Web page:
By: Angie Haddock
Between life and death there is a library, and within that library, the shelves go on forever. Every book provides a chance to try another life you could have lived. To see how things would be if you had made other choices… Would you have done anything different, if you had the chance to undo your regrets?
This is a book that most “book fiends” have probably tackled – or at least heard of – by now. In fact, it was named the Goodreads Choice Awards Best Fiction Book of 2020.
Among the many online reviews and posts I’ve seen people make about this one, I’ve really only seen one complaint – the fact that the main character tries to commit suicide can be depressing/triggering for some people. And while I would never fault anyone for their personal triggers, I do have to say – if you don’t get past that part, you will miss the entire story. The act happens near the beginning, and is what propels the main character to find the Midnight Library. So, I would say this – know that this is something that happens in the book, and proceed accordingly. While this is a fabulous story, it may not be for everyone.
Our main character is Nora Seed, and as it says at the top, she gets to try on many different versions of her life. But she doesn’t get to just pick them by what they are today – she has to change something in the past, not knowing what else might be different in that alternate reality.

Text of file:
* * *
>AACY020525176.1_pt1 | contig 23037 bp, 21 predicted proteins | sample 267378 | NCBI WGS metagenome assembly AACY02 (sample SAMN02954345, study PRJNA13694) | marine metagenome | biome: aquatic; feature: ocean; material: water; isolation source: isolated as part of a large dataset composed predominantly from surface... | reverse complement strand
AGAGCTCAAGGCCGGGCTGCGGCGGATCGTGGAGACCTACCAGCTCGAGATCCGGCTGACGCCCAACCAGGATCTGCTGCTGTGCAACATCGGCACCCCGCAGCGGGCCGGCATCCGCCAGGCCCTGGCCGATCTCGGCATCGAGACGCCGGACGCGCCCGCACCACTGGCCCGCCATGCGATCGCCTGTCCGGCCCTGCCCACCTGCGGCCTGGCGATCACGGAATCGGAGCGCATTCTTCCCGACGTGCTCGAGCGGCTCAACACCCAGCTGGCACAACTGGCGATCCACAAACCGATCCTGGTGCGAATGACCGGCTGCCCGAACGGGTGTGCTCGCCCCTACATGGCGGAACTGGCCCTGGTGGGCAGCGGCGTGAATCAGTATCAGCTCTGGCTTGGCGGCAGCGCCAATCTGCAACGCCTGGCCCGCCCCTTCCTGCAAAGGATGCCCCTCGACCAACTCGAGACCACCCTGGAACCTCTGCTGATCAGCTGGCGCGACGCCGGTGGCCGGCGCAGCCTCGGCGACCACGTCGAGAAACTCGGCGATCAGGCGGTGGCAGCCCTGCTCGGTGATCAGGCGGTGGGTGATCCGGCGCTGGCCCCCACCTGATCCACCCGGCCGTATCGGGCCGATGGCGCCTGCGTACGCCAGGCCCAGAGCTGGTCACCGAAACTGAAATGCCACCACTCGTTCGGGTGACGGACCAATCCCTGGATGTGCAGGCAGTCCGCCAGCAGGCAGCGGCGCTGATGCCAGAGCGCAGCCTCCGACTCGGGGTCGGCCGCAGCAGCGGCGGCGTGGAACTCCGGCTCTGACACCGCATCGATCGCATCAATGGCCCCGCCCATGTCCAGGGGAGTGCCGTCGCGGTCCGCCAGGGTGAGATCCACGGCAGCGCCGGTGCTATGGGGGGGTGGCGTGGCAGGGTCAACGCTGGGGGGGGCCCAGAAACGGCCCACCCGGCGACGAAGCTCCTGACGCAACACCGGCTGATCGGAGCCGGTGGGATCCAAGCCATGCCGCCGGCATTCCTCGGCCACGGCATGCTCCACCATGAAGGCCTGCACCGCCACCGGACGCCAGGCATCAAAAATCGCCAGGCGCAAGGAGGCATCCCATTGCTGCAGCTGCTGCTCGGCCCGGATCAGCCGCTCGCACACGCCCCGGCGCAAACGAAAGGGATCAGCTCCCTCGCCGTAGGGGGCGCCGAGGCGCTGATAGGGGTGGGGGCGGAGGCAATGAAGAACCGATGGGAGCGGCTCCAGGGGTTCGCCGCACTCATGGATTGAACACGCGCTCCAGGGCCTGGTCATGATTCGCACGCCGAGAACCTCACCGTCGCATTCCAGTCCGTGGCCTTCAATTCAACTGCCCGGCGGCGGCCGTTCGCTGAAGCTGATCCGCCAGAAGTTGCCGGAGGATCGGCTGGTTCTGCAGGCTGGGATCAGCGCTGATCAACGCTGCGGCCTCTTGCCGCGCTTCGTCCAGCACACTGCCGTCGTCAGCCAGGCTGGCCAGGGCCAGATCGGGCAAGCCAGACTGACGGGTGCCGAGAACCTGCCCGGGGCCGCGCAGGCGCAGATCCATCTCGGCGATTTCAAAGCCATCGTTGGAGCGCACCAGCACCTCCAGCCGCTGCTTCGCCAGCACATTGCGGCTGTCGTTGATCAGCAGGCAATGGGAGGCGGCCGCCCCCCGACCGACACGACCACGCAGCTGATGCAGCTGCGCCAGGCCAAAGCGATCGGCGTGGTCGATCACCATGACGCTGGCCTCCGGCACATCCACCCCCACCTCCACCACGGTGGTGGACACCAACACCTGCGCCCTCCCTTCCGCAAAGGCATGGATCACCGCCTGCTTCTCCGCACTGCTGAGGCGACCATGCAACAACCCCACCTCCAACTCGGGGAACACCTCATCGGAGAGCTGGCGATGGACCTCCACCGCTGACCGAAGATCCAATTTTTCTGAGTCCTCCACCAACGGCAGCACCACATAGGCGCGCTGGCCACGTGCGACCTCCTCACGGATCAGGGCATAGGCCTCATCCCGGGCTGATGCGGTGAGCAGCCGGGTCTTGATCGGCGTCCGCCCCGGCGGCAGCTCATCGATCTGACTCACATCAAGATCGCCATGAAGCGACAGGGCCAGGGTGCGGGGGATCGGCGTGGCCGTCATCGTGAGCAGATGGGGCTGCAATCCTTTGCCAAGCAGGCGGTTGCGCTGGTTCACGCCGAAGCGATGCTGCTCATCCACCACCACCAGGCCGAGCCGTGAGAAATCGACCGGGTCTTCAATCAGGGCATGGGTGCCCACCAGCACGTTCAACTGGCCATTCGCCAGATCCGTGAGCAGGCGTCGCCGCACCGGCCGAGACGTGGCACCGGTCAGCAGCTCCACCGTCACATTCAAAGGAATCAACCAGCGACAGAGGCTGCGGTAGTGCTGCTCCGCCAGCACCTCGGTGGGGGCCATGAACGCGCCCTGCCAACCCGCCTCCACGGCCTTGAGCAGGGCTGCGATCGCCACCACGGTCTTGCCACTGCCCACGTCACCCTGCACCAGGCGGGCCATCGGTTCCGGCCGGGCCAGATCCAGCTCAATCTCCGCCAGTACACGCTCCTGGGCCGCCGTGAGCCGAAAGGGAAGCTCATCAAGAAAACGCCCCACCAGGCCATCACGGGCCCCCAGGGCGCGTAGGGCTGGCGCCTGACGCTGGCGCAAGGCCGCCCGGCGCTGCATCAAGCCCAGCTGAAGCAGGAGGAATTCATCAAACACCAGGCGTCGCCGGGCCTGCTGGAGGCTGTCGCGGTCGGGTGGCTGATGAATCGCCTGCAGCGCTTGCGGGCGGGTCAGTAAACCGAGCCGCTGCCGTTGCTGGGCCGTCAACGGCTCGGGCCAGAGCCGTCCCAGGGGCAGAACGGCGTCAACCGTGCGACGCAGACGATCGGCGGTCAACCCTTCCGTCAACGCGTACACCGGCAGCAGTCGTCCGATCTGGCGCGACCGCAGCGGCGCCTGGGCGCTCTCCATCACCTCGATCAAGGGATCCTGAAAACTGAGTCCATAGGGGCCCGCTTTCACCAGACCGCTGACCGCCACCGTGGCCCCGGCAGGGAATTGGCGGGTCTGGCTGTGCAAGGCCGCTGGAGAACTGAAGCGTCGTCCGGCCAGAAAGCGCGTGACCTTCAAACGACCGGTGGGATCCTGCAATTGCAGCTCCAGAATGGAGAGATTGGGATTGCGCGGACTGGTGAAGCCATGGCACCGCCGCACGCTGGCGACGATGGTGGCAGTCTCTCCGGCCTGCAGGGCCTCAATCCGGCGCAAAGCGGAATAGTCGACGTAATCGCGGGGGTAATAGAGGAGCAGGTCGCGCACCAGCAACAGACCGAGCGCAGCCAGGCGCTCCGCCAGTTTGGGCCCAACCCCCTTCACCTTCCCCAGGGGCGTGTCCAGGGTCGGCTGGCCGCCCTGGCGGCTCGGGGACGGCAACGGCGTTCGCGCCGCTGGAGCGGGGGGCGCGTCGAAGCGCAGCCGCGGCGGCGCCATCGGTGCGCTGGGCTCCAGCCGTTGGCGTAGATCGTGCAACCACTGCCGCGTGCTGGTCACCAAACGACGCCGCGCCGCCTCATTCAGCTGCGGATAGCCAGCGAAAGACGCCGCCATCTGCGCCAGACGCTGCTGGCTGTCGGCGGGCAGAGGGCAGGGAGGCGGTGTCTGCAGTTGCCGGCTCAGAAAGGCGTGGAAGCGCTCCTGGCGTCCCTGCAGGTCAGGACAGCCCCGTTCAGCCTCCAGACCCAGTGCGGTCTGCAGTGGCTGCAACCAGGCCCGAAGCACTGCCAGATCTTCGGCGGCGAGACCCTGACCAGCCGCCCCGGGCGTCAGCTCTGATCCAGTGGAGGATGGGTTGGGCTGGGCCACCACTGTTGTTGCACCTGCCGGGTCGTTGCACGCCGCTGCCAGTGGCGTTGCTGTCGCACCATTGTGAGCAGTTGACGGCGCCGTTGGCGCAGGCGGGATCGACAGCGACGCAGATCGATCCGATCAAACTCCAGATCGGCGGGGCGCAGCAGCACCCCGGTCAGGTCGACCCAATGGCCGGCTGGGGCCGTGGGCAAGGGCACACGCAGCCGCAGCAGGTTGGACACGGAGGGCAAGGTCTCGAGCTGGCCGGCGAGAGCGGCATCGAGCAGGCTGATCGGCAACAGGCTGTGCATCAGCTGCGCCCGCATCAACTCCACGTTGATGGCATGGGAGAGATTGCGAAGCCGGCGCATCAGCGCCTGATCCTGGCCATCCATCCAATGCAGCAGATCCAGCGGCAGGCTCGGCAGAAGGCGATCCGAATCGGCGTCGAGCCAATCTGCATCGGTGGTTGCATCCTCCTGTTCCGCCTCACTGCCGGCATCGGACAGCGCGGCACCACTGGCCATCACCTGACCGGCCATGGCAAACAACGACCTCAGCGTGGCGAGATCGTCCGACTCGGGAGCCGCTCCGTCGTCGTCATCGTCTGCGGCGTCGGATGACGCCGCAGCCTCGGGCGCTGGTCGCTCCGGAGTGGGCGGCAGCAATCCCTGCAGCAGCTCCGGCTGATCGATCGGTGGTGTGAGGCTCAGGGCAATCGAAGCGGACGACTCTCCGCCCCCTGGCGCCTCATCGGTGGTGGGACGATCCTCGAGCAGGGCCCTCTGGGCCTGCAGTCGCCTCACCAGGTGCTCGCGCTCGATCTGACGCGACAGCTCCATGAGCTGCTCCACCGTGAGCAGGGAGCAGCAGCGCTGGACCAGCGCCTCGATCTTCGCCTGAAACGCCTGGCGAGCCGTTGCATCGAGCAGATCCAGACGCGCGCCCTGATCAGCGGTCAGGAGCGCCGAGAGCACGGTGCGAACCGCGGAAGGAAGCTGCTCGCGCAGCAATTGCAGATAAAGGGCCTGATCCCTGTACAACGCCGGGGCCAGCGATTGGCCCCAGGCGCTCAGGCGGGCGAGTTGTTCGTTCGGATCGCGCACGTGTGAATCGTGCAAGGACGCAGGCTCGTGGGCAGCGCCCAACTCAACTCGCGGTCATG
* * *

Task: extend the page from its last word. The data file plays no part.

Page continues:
To give you one example: our “root” Nora believes that she let her brother down by leaving the band they were in together. So, in one instance, she finds the life where she never left the band. The band is huge, global rockstars. She got to date her celebrity crush. But, her brother isn’t in the band anymore in this life.
Most lives, as this example illustrates, don’t turn out exactly like Nora envisioned. After seeing this play out a handful of times, Nora begins to have less and less regrets about the decisions she made in her root life.
The real key to what she learns from this experience can be found within the following quote:
There are patterns to life… Rhythms. It is so easy to imagine that times of sadness or tragedy or failure or fear are the result of that particular existence. That it is a by-product of living a certain way, rather than simply living. I mean, it would have made things a lot easier if we understood that there was no way of living that can immunise you against sadness… there is not life where you can be in a state of sheer happiness for ever. And imagining there is just breeds more unhappiness in the life you’re in.
This is a fun story, with a good lesson. They do actually talk about the multiverse theory a little, but not so much that the book on the whole feels like science fiction – I’d call it closer to magical realism, maybe? Very real people and messy lives, with a little bit of the fantastic thrown in.